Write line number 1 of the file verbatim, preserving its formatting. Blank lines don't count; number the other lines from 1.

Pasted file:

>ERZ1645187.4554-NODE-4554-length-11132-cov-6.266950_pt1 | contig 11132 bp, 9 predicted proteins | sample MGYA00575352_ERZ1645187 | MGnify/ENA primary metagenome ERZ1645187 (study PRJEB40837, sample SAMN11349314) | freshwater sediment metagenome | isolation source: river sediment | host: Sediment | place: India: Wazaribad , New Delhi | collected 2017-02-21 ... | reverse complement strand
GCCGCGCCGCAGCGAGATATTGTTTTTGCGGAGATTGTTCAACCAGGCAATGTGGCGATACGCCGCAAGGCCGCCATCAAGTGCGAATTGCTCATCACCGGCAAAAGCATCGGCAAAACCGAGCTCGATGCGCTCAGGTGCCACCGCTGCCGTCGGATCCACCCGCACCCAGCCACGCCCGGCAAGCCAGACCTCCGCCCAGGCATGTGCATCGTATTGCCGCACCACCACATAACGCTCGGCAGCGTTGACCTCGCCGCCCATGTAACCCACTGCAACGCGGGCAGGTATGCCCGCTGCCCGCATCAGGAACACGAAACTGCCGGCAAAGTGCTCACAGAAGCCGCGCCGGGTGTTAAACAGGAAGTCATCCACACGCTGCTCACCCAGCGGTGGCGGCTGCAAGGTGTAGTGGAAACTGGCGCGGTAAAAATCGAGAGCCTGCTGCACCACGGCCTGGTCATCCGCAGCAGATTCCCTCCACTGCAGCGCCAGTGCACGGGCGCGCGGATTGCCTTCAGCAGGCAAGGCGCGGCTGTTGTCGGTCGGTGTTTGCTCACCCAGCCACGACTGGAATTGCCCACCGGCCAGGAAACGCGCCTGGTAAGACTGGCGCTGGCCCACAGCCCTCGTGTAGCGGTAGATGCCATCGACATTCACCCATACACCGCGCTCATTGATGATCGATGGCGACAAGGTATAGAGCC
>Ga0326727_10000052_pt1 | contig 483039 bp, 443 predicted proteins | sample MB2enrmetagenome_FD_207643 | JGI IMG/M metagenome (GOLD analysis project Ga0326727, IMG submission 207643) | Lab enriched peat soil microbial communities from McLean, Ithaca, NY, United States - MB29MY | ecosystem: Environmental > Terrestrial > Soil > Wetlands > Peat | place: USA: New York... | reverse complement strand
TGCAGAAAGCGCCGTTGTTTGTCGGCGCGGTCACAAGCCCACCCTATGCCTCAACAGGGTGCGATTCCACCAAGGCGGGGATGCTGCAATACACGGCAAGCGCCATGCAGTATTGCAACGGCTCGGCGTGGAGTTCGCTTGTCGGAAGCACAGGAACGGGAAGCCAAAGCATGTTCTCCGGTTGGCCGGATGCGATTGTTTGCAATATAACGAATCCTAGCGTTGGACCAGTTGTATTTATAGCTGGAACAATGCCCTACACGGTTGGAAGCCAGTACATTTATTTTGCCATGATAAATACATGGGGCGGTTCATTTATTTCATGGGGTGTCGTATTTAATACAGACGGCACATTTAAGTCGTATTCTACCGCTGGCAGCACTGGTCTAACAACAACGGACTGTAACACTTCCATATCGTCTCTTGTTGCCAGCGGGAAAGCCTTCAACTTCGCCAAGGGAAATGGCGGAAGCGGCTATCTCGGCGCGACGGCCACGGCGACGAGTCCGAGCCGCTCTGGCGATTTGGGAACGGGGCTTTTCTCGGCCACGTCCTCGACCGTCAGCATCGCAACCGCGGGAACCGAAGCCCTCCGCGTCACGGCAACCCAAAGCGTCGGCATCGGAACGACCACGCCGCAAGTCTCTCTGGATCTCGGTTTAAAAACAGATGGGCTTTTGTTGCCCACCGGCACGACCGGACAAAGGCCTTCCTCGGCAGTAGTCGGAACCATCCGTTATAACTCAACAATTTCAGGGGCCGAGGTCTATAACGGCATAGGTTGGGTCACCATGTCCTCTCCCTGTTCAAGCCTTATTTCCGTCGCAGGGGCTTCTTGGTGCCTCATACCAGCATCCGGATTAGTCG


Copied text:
>ERZ1645187.4554-NODE-4554-length-11132-cov-6.266950_pt1 | contig 11132 bp, 9 predicted proteins | sample MGYA00575352_ERZ1645187 | MGnify/ENA primary metagenome ERZ1645187 (study PRJEB40837, sample SAMN11349314) | freshwater sediment metagenome | isolation source: river sediment | host: Sediment | place: India: Wazaribad , New Delhi | collected 2017-02-21 ... | reverse complement strand